In his official report to the G20 summit of Finance Ministers and Central Bank Governors, Financial Stability Board (FSB) Chair Mark Carney told regulators that there was no need for global regulation of “crypto-assets.” Carney, who also serves as the Governor of the Bank of England, said that the rapid growth of crypto-assets prompted the FSB’s review, which ultimately found that bitcoin and other blockchain-powered financial technologies “do not pose risks to global financial stability at this time” due to the relatively small size of the cryptocurrency economy.“Even at their recent peak, [crypto-assets] combined global market value was less than 1% of global GDP,” Carney wrote in the FSB report. “In comparison, just prior to the global financial crisis, the notional value of credit default swaps was 100% of global GDP. Their small size, and the fact that they are not substitutes for currency and with very limited use for real economy and financial transactions, has meant the linkages to the rest of the financial system are limited.”
The FSB report did suggest that regulators and financial institutions continue to monitor crypto-assets, as the “market continues to evolve rapidly.” Instead, Carney suggested that the still-growing industry be given room to grow, explaining that “the technologies underlying [crypto-assets] have the potential to improve the efficiency and inclusiveness of both the financial system and the economy.” The report also recommended coordination between various international financial organizations — such as CPMI, FATF and IOSCO — to update existing financial and legal frameworks to include crypto-assets.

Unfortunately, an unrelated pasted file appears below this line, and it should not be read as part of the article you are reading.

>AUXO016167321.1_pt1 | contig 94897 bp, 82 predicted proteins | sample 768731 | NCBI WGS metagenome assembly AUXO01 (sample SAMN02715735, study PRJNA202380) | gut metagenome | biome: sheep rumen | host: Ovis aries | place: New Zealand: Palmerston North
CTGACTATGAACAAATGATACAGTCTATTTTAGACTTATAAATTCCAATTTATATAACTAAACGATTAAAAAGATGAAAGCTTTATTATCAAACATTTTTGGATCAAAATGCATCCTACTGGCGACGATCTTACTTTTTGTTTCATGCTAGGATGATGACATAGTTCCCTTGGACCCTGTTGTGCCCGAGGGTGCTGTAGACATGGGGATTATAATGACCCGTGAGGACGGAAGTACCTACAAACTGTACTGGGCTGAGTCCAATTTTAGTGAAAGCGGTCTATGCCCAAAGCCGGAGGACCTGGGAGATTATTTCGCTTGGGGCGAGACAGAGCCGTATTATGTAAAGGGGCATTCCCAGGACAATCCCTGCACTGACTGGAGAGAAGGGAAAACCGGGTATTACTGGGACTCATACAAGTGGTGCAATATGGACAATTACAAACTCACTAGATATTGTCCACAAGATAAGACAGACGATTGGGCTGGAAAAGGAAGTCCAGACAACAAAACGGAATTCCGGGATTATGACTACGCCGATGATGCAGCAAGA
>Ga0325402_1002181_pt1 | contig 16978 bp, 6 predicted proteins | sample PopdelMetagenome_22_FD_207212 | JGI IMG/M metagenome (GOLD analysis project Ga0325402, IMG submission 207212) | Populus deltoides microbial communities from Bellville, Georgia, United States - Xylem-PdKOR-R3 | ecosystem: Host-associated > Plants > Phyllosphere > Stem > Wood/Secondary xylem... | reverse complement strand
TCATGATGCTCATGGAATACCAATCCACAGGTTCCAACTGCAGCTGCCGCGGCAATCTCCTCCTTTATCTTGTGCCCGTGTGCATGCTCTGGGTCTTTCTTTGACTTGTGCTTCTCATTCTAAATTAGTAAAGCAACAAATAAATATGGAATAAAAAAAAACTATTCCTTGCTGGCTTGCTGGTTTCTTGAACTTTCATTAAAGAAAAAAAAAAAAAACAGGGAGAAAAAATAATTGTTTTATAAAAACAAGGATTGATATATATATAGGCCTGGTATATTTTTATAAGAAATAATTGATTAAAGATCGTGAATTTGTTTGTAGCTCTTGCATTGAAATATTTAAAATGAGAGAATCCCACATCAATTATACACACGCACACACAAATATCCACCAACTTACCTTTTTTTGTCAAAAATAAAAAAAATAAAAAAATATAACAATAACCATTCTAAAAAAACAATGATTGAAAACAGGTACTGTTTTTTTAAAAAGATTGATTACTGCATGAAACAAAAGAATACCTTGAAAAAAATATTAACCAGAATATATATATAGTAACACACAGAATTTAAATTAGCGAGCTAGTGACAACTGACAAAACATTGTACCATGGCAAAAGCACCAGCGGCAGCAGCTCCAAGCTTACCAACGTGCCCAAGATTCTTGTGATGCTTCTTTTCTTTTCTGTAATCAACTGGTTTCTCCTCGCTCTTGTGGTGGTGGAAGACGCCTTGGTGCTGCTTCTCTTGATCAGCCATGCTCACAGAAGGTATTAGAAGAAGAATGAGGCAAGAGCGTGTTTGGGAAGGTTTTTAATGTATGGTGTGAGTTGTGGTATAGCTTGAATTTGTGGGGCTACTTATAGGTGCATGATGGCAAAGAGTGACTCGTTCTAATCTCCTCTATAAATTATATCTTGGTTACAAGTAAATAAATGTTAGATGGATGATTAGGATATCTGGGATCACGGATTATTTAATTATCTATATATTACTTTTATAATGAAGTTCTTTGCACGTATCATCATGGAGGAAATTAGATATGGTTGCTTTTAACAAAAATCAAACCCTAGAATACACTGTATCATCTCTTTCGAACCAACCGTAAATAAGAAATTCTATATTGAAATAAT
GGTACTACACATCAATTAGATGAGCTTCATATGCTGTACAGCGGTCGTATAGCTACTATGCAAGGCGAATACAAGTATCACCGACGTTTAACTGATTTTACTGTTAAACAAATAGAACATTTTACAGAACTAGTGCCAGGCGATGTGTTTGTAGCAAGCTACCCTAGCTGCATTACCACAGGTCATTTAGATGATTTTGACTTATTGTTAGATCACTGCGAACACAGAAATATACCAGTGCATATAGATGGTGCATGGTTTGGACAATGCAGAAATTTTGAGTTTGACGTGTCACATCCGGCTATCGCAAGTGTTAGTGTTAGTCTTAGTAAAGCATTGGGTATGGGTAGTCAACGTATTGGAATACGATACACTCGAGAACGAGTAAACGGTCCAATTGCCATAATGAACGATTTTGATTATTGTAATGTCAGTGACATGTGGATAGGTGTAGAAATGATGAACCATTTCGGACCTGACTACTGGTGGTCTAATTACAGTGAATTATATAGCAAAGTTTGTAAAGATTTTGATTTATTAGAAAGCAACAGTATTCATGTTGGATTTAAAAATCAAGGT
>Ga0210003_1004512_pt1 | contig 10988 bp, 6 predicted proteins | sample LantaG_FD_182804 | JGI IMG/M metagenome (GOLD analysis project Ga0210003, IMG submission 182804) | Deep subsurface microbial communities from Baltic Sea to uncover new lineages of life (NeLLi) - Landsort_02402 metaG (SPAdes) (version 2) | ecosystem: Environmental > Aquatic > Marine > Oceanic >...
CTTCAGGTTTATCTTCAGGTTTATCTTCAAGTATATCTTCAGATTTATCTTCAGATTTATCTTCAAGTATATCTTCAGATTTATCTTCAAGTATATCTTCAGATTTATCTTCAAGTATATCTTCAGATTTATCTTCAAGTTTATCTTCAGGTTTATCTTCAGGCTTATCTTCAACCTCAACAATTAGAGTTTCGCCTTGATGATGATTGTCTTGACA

Although the FSB is an advisory organization without any binding legal authority, the group’s recommendations are generally adopted as official policy by central banks and other international institutions. Their primary role is to assess risks to the global financial system, providing policy advice with the aim of reducing disruptions. Now that the FSB’s official position on crypto-assets regulation is essentially “not yet,” it’s likely that the G20 nations will focus on other regulatory priorities in the near future. That’s good news for most cryptocurrency investors and blockchain-rleated startups. It’s also proven to be good news for cryptocurrency prices, which have experienced significant rebounds following the release of the FSB’s report.